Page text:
A few weeks ago, I decided that, instead of Zumba, I would hop on a train to Maidenhead for a talk being given by the Chartered Institute of Arbitrator (the invite had been sent through the IChemE Thames Valley group email).
I managed to come back with three important lessons, which could be applied anywhere in life.
There was a bit of a “Am I in the right place?” moment when I first entered the room. Not so much that there were only two other females in the room of forty or that the average age was around 50. No, everyone was wearing suits which I can’t really wear due to a variety of reasons, top two of which are that they aren’t suited to town/country cycling and that you will be mocked for being too dressed up where my research is taking place. So black jeans, flat shoes, and a fancy pink top in a sea of black suits for me.
I’d encountered the term ‘arbitrator’ before during management and enterprise modules back up in Newcastle. It’s an interesting idea, a neutral third party who basically plays the peacemaker. But like any idea that’s simple on paper, the reality isn’t.
The least concerning of the issues around the engineer in dispute avoidance is the large number of definitions different sectors use. First is that the ‘engineer’ is not always called an engineer nor does it seem he has to be an actual engineer. He may be called a ‘project manager’ or any number of other terms, but the general role is the same.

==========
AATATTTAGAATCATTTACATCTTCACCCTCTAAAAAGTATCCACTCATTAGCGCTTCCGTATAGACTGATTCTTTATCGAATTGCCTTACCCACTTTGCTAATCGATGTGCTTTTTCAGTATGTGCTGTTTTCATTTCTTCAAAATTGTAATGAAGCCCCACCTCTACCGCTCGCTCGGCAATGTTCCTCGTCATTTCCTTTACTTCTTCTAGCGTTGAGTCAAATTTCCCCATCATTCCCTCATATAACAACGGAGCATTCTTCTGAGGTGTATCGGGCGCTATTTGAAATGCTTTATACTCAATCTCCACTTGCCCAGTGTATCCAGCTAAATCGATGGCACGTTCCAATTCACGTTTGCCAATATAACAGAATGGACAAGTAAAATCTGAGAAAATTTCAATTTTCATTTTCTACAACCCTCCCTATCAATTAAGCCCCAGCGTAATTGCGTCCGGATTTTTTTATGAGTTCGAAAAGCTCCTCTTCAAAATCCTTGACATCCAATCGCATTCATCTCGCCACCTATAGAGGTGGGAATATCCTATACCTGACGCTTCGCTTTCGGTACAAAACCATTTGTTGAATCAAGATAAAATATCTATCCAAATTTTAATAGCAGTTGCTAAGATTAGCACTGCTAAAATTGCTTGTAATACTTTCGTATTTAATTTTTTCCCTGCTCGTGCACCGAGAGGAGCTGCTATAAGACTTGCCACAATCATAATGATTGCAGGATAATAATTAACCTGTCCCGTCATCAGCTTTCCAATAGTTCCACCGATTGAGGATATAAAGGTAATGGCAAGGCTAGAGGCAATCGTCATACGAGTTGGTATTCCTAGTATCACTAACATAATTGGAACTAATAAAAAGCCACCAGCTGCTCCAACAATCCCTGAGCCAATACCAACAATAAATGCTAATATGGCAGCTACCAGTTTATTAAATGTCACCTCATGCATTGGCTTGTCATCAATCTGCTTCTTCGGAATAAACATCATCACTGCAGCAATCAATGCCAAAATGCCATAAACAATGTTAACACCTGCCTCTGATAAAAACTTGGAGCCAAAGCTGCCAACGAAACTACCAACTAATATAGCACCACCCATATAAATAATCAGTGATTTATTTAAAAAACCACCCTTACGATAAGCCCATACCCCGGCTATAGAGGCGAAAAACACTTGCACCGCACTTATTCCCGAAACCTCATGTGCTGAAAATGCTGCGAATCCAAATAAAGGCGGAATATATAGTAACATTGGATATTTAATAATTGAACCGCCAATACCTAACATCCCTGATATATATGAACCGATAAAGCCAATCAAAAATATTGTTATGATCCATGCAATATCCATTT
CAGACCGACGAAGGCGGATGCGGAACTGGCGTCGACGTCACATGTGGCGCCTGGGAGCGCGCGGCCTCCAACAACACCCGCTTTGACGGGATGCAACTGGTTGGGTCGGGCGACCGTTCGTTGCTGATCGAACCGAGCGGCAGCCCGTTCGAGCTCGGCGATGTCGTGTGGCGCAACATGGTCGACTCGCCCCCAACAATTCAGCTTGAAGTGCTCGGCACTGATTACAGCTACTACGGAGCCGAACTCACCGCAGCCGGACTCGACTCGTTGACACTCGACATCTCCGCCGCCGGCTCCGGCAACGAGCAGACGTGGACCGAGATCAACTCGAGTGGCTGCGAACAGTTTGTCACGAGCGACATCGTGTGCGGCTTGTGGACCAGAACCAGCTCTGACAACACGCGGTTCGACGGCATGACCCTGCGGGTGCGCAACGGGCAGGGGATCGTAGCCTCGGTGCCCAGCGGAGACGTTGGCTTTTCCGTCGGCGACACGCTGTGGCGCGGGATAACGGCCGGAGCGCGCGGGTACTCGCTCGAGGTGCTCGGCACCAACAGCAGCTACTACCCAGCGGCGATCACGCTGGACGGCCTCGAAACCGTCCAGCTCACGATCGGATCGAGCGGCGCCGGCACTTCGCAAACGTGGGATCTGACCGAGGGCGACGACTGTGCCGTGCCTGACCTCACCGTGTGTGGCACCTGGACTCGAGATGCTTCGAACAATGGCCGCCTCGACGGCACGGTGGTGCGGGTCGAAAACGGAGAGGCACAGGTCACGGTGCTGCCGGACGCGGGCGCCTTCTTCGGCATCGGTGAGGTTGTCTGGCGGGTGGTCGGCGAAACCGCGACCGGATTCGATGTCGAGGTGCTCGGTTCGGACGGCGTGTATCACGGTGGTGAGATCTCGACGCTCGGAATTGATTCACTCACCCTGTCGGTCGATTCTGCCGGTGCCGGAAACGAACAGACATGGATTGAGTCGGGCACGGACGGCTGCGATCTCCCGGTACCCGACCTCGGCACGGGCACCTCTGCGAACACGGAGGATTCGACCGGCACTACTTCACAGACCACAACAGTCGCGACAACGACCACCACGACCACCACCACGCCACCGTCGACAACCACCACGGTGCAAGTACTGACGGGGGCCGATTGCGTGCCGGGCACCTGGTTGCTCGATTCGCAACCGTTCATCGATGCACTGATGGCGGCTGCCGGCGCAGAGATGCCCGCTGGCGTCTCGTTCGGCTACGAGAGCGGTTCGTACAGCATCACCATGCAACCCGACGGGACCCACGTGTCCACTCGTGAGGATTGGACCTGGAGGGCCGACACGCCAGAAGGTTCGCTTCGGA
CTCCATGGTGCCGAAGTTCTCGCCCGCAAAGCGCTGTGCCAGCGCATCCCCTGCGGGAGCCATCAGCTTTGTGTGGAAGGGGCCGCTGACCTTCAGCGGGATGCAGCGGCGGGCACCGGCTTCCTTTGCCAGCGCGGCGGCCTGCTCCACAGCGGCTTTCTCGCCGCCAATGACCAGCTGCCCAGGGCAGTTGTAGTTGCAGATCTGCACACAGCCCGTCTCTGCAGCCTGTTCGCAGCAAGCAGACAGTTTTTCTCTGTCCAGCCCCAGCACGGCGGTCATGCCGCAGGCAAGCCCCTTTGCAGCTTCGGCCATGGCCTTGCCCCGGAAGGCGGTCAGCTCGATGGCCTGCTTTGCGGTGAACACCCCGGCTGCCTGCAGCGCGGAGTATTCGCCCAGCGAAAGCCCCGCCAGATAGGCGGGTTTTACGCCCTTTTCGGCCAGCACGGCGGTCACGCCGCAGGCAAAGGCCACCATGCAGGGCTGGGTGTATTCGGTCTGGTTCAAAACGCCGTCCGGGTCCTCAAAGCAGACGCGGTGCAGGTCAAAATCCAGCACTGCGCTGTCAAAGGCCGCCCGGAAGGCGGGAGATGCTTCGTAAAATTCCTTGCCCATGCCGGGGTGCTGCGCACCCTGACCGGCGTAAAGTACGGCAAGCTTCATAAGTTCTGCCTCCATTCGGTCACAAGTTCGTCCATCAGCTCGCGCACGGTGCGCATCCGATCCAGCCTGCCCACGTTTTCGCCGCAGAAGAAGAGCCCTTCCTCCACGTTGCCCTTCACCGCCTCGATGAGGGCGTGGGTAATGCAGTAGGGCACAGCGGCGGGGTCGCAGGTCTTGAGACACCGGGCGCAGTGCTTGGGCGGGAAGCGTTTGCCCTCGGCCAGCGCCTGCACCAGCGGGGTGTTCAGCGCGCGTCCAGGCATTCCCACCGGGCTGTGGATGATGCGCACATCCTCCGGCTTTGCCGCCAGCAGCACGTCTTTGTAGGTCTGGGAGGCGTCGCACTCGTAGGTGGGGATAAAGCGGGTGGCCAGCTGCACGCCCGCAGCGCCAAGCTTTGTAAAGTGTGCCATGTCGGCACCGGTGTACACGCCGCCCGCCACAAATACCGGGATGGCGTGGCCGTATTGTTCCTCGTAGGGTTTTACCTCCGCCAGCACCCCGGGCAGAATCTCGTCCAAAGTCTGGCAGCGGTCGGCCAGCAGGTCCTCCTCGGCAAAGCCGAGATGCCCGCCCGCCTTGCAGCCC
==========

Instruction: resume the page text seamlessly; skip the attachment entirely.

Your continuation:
Lesson 1. Make sure everyone is using the same definition.
The next concern is exactly how neutral can that third party be? After all, someone had to hire him, and according to the talk given, the purchaser can pick their own in most circumstances. However the engineer must always act as neutral as possible, including full disclosure of relevant matters. I could see this leading to several quandaries: first not wanting to get fired by your company while attempting to meet proper neutrality, second not wanting to fail at being neutral.
I asked about how an engineer finding himself having to disclose trade secrets or confidential information relevant to the dispute might handle the situation. If I have the response correct, it is possible to extricate oneself citing conflict of interest. Unfortunately I was able to get clarification if there might be legal ramifications if one were to do so.
Lesson 2. Know what you’re getting into.
Legal power ties back into Lesson 1, as the legal authority of the engineer when acting as a third party is a bit iffy. When acting as a mediator, there doesn’t seem to be any binding legal contract based on the engineer’s final judgement. But in other situations, the engineer’s judgement must be complied with within a given time.
Lesson 3. Be aware of the full extent of your power.
I found the evening quite enjoyable. I hadn’t realised a full institute existed for arbitrators complete with accreditation and training. It’s a pleasant surprise as it’s one of those areas I would like to receive formal training in. Mediation training would probably be more useful in day to day life, so that would come first. Let’s be honest, it would be as much to help me learn to control my temper as to get others to control theirs.